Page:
With so many dog sports out there, it can be hard to decide which one to pursue. You may have seen videos online (see links below), know someone who competes, or even taken a class yourself. Practicing a canine sport gives you and your dog a chance to spend quality time together while building skills that can help your pup develop better manners in real life. Even if your dog isn’t natural athlete, there may be a sport to suit him. See which of the sports below is right for your Rover.
Agility involves the dog running a course of obstacles, including jumps, tunnels, weave poles, a teeter-totter and more. It is an ideal outlet for many active dogs, as it burns both mental and physical energy. Nervous dogs can build confidence by first practicing the foundation activities and slowly building upon them, and the teamwork necessary for Agility lets a skittish dog learn to trust his handler. As each obstacle requires the dog to pay attention both to you and to his surroundings, dogs who lack focus or are excitable can learn to channel their energy on a fun task.
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Big news! My second book, a collaboration with top trainer and agility competitor Sarah Westcott, is now available! It's a complete (and really fun) manners program built exclusively from sports, games, and tricks. Get it on Amazon here or at any number of other booksellers.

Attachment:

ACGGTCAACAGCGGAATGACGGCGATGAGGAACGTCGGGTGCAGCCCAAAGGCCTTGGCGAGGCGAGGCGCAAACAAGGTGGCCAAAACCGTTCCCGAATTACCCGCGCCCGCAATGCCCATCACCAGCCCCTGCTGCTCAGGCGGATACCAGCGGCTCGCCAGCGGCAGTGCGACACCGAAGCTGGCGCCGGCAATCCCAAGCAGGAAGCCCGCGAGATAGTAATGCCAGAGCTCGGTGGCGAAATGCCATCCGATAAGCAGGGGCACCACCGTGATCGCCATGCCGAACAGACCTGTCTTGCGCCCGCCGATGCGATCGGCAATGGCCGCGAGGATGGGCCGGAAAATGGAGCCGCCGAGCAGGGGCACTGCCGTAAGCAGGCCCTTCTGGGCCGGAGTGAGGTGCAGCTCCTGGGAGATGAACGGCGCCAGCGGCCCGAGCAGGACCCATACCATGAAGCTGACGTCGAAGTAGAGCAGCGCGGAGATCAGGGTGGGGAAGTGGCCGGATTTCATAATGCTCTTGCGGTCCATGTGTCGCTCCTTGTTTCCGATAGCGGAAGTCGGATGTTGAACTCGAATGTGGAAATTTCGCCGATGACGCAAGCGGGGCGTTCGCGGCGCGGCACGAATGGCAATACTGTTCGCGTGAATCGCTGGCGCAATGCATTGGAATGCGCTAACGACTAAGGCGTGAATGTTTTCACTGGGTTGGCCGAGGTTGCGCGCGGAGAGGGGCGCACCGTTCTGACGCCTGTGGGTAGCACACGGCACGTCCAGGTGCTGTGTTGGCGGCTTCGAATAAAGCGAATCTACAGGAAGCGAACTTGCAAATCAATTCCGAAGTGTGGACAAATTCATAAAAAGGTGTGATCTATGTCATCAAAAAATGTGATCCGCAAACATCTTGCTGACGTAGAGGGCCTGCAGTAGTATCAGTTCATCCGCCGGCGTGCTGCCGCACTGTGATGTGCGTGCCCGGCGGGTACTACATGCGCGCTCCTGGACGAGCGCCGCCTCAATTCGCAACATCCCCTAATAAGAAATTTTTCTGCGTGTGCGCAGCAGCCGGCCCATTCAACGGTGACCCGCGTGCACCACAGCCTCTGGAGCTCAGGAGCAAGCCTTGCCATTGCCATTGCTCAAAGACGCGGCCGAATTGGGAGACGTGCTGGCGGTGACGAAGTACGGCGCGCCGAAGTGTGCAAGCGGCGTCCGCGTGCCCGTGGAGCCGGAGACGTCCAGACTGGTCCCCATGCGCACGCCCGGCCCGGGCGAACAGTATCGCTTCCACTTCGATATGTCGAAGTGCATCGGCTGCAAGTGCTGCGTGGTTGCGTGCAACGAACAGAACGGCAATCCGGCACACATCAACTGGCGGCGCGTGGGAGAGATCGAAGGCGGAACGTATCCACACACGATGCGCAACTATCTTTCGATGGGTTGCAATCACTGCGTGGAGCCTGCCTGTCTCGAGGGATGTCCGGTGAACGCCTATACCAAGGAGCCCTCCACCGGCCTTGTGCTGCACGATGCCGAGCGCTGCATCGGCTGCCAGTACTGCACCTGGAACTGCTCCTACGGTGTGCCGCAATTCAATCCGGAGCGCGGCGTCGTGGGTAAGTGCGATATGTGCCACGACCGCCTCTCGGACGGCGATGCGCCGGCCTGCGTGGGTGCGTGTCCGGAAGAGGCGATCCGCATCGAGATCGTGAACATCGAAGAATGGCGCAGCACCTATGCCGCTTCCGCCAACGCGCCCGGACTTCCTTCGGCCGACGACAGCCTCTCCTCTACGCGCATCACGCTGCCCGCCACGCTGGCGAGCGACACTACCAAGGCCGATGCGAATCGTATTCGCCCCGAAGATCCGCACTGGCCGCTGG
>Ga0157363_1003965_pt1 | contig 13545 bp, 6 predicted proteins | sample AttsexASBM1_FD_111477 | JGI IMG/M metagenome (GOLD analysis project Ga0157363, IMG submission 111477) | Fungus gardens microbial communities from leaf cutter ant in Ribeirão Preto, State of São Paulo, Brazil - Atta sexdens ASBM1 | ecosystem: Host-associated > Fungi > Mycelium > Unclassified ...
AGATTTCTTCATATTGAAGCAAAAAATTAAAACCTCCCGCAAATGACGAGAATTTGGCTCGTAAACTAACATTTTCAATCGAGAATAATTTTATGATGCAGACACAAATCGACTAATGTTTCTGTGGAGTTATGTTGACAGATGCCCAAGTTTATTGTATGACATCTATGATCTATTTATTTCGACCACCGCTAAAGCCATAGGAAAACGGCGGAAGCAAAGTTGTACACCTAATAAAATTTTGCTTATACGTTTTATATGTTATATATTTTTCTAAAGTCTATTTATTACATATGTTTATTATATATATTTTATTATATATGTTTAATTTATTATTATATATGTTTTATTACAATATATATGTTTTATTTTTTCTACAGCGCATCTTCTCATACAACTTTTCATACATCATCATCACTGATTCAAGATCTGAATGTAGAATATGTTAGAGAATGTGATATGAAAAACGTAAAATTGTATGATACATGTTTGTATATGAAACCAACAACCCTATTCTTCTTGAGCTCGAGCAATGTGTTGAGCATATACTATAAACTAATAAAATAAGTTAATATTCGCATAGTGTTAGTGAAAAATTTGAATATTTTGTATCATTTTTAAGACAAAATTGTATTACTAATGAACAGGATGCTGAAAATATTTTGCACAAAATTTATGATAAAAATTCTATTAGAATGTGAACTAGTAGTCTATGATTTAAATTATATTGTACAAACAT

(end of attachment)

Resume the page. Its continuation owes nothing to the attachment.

Play Your Way to Good Manners shows you how to approach your dog's manners training as a collection of cool tricks, exciting sports moves, and interactive games, changing your dog's attitude from "I have to do it" to "I want to do it." Sarah and I have drawn from techniques used in canine sports, games, and trick training, and applied them to a positive-reinforcement manners training program that you and your dog can easily follow.
Inside Play Your Way to Good Manners you’ll learn strategies to teach your dog:
Tired of yelling at your dog to stop jumping on people? Tell him to “give paw” instead!
Tricks aren’t just for fun; they can have numerous practical benefits. One of my favorite tricks is to “give paw.” It’s easy for many dogs to learn, and it provides a fun way to replace jumping on people, play biting your guests, and other exuberant behaviors. (I generally do not recommend this for shy dogs who are afraid to greet strangers, however.)
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Kate is a certified dog behavior consultant, certified dog trainer, and award-winning author in Brooklyn, NY with Doggie Academy and in Southbury, CT.